04th Jun2019

‘Lords of Chaos’ Review

by Chris Cummings

Stars: Rory Culkin, Emory Cohen, Jack Kilmer, Sky Ferreira, Valter Skarsgard, Anthony De La Torre, Jonathan Barnwell, Sam Coleman, Wilson Gonzalez, Lucian Charles Collier | Written by Jonas Akerlund, Dennis Magnusson | Directed by Jonas Akerlund

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I’d been eagerly awaiting Lords of Chaos after first hearing about the adaptation a good while ago. I was a big fan of the book (and I still am, I read it every few years) when it was released and spent many years in my late teens and early twenties listening to the deepest and darkest of black metal. I was a fan, and to this day I still enjoy some of the black metal bands I listened to back in the day but lean towards those without the messages of racism and other isms and ignorant views for obvious reasons. I have never limited myself with the music I listen to. I listen to folk, rock, death and thrash, blues and even some country music. It’s one of those things I refuse to limit myself to. Perhaps the antithesis of true black metal culture.

Directed by Jonas Åkerlund, once a drummer for Bathory, and director of a bunch of videos for bands and musical artists over the years, and with a screenplay penned by both Åkerlund and Dennis Magnusson, Lords of Chaos takes on a story that is hard to tell to a mainstream audience. There are certain things that general cinema-goers might not accept, and this film covers many of those themes. Anti-religious messages, suicide, graphic gore and underground music. It’s a hard-sell, then… but if you move past that, or if that’s something that you are perhaps a fan of seeing anyway, then this might just impress you if you let it.

I was very familiar with the Lords of Chaos book and the story of the infamous True Norwegian Black Metal scene, so that things that happened were things I knew were going to happen, but I do think the filmmakers handled them well. The portrayals of the characters has had mixed responses from those within the Black Metal industry, and fans alike, but personally I was okay with them. I mean… this is a movie, it’s not a documentary film, and with so little involvement from those involved in the scene, there’s only so much a director and a writer can do.

It follows the growing black metal scene in Oslo in the early 90s, and specifically the band Mayhem, lead by the charismatic Euronymous (Rory Culkin), who intends to change the face of metal. Things are taken to extremes, and as band members change for grizzly reasons, Euronymous is introduced to Kristian ‘Varg’ Vikernes, who becomes a member of Mayhem. Vikernes also has his black metal project Burzum released on Euronymous’s record label. Things become darker and darker, with growing tensions in the band and extremes being taken to become known as “truly evil” by the media.

There have been many complaints that Lords of Chaos is innacurate and tends to focus too much on the scenes of violence and cruelty and less on the music itself, but I feel like there is little that I know about from the book and other documentaries that cover the happenings of the scene in the early 90s that is covered wrongly here or depicted incorrectly. I mean, it’s a movie and designed to be more palatable for audiences to some degree, but I feel like enough is done to ensure the true story is covered. I can’t say whether the characters themselves are depicted 100% accurately, though from interviews, YouTube footage and news stories over the years, I feel like the depictions are pretty close. I mean, sure… they don’t share every single one of the odd and often sickening views of many members of the Black Circle (the inner-circle group that gathered in Euronymous’s record shop back then), but they do show elements of these characters that seem fairly close to what I’ve seen and heard since the 1990s.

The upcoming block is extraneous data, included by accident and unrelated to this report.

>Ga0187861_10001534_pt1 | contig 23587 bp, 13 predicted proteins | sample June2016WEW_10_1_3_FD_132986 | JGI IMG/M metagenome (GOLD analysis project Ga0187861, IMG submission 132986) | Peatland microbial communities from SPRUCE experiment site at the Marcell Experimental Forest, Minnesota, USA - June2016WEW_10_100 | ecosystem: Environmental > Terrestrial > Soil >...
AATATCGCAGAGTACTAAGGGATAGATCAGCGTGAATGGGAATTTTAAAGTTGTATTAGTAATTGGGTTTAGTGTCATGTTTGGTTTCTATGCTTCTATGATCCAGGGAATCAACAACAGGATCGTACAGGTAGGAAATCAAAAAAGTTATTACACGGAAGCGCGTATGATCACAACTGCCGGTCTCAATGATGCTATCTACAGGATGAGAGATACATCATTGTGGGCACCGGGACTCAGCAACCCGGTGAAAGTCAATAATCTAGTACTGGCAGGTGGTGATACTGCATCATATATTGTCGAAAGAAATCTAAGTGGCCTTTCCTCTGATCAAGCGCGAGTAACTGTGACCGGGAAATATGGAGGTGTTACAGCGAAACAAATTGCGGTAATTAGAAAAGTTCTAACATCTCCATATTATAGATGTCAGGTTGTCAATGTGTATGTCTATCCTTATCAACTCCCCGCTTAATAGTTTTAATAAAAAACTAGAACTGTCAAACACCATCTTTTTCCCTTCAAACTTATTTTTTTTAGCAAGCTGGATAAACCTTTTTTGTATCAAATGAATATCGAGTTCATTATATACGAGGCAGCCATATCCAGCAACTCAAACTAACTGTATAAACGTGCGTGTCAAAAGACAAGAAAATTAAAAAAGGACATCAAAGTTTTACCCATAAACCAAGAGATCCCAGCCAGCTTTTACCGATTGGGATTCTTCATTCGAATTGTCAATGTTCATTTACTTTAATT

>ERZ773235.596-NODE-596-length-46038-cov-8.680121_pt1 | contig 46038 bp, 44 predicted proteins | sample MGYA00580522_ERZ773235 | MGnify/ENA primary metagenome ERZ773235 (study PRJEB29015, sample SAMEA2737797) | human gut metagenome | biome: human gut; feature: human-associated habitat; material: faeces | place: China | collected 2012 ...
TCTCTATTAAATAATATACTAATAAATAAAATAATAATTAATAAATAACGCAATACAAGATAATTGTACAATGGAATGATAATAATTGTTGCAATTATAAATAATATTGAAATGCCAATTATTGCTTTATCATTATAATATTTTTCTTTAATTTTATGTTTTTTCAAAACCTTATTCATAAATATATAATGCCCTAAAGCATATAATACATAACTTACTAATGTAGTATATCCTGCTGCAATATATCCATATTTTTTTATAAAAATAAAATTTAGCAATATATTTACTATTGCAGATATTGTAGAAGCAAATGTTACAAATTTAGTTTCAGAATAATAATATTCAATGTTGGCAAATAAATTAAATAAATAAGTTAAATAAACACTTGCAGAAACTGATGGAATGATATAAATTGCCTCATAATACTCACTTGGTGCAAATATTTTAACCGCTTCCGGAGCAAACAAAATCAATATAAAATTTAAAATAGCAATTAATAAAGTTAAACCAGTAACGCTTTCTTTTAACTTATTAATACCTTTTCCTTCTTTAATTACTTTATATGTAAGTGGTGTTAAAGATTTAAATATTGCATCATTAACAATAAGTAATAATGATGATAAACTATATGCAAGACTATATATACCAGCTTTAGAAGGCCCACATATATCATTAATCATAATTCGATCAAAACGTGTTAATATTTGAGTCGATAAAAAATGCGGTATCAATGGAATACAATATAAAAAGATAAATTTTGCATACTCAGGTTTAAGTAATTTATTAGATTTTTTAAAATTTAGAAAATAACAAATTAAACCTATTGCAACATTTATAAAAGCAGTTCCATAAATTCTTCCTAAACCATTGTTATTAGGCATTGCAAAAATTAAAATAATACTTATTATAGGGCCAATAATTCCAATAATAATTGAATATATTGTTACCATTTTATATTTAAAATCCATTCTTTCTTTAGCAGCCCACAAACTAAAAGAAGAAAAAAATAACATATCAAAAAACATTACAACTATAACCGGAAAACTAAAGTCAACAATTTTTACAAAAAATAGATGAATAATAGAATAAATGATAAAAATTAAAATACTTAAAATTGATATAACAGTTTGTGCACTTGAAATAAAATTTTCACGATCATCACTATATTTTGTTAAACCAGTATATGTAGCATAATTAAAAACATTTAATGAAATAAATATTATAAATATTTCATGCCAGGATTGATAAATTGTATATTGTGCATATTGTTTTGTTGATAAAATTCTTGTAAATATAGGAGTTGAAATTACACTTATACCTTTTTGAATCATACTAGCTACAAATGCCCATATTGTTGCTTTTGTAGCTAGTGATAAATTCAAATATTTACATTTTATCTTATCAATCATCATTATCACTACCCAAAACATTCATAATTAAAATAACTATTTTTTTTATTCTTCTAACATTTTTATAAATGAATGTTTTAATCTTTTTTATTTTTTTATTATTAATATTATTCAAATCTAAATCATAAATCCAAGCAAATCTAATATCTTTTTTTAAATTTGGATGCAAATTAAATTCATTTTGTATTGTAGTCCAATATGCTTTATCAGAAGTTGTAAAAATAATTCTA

There’s certainly some tongue-in-cheek elements here, a vivid sense of humour at play in the narrative, but at the same time they talk about death, murder and violence, like it’s just a normal general conversation that buddies have. The film might be a touch one-dimensional if it took away any element of humour and went for pure morbid fascination of the subject. It isn’t perfect, though. It’s hard to be in this case I’d say, and the film suffers from not having a great deal of music going on (though that was to be expected due to most black metal bands refusing to be part of film or television releases) and it could be argued that due to the violence and dark tone, it all becomes a little much.

Really, Lords of Chaos shows how ugly, morbid and violent this whole scene was, featuring some graphic and drawn-out scenes that managed to make even my, a long-time horror lover, stomach churn. I don’t want to spoil things for those of you who are yet to see the film or hear the story, but I urge you to keep in mind that this isn’t a music biopic, but rather a crime-horror flick based in and around an underground music movement. Read the book, check out other documentaries that cover the history, and see the movie. I’ve seen it on three occasions now and I thought it did a good job. Some disagree. That’s fine.

Lords of Chaos is set for a UK Blu-ray release, courtesy of Arrow Video, on July 22nd.

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